If Michael Moore had arrived on the film scene as a conservative Republican activist in 1989, he might be heralded by Fox News today as a major American hero, and he might even be able to get a fair review in the so-called “liberal” New York Times.
Unfortunately for him and his message, he started making movies during the late 1980s, when the presidencies of Republicans Ronald Reagan and then George Herbert Walker Bush made them the target of his outsourcing ire. Moore first became famous for his 1989 film “Roger and Me,” a documentary about what happened to his home town of Flint, Michigan, after General Motors closed its automobile factories and moved to Mexico, where workers made much less.
Since then, Moore has been known as a critic of the “neoliberal” view of globalization, according to Wikipedia, although that term goes right over the heads of most of the working people in the US who should be watching his movies and learning something from them. That is the sad state of political dialogue in the good old US of A.
I mean, here’s a regular Joe, who could be comfortable drinking a beer with George W. Bush, who should be fighting side by side with the conservatives who oppose the big government bailout of Wall Street banks.
But because 20 percent of the country still believe, somehow, that Bush was an O.K. president, the audience that needs to see this movie the most, average working people struggling to make a living, especially in the South, will not see it because they already dismiss Moore as a “liberal” Democrat “propagandist.”
Although I did find some hope after screening “Capitalism: A Love Story” Friday night in a theater located in a Wal-Mart parking lot. That’s an irony considering how Moore takes on the retail giant in his film. (See the After Matter in the end for the hope).
In the film, Moore is his usual bumbling self, just an average “everyman” trying one more time to get into the General Motors headquarters in Michigan, where he is predictably turned away yet again. His now familiar shtick also inspires him to lease an armored truck and make a futile attempt to get the $700 billion in Bush bailout money back from Citibank, A.I.G., and other recipients to transfer it back into the US Treasury.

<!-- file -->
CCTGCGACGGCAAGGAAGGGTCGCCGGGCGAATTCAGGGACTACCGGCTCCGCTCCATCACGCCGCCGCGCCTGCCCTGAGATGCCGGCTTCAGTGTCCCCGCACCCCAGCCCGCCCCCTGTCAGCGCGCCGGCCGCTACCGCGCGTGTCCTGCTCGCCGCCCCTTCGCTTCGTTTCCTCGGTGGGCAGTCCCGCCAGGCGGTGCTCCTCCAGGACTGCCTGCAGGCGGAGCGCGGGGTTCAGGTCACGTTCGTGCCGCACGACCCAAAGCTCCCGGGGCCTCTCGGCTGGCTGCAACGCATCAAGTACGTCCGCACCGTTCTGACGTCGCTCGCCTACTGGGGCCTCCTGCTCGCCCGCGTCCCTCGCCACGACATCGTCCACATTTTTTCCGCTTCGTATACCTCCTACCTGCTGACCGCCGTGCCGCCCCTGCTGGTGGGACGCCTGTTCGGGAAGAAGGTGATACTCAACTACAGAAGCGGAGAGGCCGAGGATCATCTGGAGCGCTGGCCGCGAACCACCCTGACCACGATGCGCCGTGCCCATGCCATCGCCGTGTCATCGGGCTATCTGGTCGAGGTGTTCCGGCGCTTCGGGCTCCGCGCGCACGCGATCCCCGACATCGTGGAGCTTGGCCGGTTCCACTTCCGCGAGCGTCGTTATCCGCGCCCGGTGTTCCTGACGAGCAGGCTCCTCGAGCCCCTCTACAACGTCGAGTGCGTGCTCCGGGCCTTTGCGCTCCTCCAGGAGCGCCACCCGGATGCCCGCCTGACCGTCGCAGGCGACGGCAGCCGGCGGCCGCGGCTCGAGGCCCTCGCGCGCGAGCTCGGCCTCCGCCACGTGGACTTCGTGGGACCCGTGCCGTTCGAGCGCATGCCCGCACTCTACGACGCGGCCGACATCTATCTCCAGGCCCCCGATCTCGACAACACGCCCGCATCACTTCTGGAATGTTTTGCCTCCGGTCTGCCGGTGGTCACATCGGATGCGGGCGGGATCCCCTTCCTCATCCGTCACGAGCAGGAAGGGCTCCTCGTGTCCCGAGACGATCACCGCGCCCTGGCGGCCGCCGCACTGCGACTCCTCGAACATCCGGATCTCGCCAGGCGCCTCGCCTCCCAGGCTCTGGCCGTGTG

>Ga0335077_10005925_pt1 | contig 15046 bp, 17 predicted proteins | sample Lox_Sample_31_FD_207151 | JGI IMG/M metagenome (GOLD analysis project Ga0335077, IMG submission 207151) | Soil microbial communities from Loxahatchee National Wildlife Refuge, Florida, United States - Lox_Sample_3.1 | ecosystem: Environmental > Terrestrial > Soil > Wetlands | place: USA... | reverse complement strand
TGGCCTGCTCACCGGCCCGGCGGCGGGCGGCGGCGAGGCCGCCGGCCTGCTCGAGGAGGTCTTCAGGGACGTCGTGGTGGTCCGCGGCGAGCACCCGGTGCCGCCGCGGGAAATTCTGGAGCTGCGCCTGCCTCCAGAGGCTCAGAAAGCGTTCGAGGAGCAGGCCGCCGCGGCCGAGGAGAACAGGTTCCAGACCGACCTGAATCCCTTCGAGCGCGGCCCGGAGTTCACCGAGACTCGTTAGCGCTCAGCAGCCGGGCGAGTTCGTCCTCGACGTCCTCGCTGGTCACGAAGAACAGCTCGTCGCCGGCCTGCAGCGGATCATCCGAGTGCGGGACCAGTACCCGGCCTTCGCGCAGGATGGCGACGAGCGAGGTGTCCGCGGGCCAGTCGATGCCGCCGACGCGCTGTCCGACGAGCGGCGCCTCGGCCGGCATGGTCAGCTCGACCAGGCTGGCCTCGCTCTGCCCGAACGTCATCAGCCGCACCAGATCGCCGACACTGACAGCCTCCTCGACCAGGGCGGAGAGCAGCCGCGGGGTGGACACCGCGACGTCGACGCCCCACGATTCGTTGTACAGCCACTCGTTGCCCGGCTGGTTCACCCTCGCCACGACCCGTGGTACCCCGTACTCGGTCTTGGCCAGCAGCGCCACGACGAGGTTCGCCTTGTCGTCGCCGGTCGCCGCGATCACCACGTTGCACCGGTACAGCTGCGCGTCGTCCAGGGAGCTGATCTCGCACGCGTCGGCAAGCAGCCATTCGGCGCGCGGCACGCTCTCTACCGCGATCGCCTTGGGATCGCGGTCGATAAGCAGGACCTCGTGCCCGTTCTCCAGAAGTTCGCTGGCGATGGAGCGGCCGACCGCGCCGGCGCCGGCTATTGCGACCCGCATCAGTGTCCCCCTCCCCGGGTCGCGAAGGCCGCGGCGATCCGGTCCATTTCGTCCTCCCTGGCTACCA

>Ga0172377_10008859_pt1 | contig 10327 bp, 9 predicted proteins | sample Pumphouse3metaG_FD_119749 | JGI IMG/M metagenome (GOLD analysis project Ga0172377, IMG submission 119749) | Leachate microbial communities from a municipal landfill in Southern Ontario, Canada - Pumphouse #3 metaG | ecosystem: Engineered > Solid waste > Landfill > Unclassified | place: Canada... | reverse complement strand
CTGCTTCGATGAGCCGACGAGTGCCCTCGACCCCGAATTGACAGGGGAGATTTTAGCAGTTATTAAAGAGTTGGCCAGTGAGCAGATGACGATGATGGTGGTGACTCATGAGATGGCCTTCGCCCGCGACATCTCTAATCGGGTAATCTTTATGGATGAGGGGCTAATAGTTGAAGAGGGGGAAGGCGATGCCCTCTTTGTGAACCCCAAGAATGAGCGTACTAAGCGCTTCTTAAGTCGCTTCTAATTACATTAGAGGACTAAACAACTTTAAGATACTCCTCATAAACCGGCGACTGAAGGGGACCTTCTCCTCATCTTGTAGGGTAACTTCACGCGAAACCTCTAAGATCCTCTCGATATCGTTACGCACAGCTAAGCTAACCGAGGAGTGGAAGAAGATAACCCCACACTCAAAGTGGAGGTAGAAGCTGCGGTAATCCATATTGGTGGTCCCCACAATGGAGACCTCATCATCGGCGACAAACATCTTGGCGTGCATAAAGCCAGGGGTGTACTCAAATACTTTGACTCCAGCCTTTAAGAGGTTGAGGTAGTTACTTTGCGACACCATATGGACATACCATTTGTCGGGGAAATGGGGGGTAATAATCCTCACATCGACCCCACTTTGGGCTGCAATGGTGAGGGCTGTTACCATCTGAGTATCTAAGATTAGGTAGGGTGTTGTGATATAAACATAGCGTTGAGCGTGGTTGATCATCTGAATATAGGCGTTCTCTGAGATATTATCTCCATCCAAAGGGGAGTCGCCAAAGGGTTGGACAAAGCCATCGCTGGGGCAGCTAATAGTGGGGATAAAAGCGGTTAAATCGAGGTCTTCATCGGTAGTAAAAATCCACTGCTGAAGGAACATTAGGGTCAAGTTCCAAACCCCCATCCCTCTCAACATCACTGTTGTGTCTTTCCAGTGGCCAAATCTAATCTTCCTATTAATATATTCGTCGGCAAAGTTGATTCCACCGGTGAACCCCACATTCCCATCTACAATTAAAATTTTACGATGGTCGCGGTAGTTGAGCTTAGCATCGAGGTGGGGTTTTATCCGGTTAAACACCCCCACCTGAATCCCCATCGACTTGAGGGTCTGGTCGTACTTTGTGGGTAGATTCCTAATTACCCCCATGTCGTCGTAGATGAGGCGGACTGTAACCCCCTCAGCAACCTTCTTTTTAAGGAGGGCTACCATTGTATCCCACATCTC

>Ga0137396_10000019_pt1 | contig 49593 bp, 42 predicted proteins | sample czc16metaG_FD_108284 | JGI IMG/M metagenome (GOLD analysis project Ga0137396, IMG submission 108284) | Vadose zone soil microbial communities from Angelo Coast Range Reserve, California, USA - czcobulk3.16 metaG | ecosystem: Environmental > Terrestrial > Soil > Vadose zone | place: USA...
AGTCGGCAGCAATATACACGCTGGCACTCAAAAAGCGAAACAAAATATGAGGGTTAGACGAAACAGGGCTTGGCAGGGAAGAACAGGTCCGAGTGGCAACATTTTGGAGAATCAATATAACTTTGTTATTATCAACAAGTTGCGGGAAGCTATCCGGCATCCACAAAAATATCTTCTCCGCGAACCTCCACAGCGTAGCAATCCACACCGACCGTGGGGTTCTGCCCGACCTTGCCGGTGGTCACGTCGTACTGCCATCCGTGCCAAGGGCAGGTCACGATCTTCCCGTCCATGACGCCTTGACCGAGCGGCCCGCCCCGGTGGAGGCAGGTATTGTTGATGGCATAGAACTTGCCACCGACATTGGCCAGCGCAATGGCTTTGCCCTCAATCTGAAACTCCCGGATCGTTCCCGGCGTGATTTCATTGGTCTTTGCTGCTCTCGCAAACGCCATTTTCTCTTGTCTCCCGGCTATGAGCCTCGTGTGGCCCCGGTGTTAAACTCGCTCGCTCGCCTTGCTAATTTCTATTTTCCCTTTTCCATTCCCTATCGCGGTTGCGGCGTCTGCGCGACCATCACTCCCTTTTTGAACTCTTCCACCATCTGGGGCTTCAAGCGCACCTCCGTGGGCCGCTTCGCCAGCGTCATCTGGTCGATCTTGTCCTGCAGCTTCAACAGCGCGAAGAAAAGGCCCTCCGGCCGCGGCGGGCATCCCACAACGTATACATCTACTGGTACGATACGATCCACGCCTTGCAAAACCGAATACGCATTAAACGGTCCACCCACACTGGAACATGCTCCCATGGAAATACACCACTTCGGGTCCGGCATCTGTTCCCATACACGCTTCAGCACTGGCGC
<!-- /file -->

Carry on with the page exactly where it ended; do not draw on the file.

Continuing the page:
The best gag for me came near the end, when he stretches yellow crime scene tape around Goldman Sachs on Wall Street, tying it off on the Wall Street Bull (see the photo below).
Moore is also pretty good at establishing a theme for his story at the outset, although I think he falls short of driving home the point that capitalism and democracy are definitely NOT the same thing, which really is part of the problem we have even trying to have an intelligent conversation today on blog comments or TV.
Moore opens with surveillance shots of people robbing banks, then cuts to clips of an educational flick making the comparison to the rise and fall of the Roman Empire with our own rise and demise, with Dick Cheney cleverly as the emperor, not Bush.
Some of the best stories in the film with the most potential power to educate and excite an audience to rise up and do something involve real-life stories of families evicted from their homes.
For the record, he does offer some suggested solutions. Perhaps the New York Times movie reviewer stepped out for a cigarette during those parts.
He shows a bread factory in California that is set up as a democracy, not a plutocracy, where the workers share the profits and are eager to make the company successful.
He shows united workers taking over a door- and window-making shop in Chicago and winning concessions from management by staging a six-day sit-in.